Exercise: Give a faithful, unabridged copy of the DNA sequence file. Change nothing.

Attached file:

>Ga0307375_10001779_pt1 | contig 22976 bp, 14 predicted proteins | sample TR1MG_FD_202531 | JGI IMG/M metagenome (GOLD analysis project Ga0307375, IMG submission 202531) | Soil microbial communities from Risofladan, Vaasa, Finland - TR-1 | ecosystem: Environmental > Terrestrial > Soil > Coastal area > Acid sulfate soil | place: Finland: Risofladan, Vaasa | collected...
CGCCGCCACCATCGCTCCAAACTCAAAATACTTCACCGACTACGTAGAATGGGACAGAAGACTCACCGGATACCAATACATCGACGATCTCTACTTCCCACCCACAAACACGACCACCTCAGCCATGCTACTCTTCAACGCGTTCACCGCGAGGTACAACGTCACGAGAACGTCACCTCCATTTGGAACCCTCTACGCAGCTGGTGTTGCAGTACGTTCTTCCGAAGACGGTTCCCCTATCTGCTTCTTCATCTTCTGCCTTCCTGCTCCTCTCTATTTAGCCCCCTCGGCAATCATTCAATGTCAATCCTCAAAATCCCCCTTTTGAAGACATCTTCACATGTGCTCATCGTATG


>Ga0307375_10001779_pt1 | contig 22976 bp, 14 predicted proteins | sample TR1MG_FD_202531 | JGI IMG/M metagenome (GOLD analysis project Ga0307375, IMG submission 202531) | Soil microbial communities from Risofladan, Vaasa, Finland - TR-1 | ecosystem: Environmental > Terrestrial > Soil > Coastal area > Acid sulfate soil | place: Finland: Risofladan, Vaasa | collected...
CGCCGCCACCATCGCTCCAAACTCAAAATACTTCACCGACTACGTAGAATGGGACAGAAGACTCACCGGATACCAATACATCGACGATCTCTACTTCCCACCCACAAACACGACCACCTCAGCCATGCTACTCTTCAACGCGTTCACCGCGAGGTACAACGTCACGAGAACGTCACCTCCATTTGGAACCCTCTACGCAGCTGGTGTTGCAGTACGTTCTTCCGAAGACGGTTCCCCTATCTGCTTCTTCATCTTCTGCCTTCCTGCTCCTCTCTATTTAGCCCCCTCGGCAATCATTCAATGTCAATCCTCAAAATCCCCCTTTTGAAGACATCTTCACATGTGCTCATCGTATG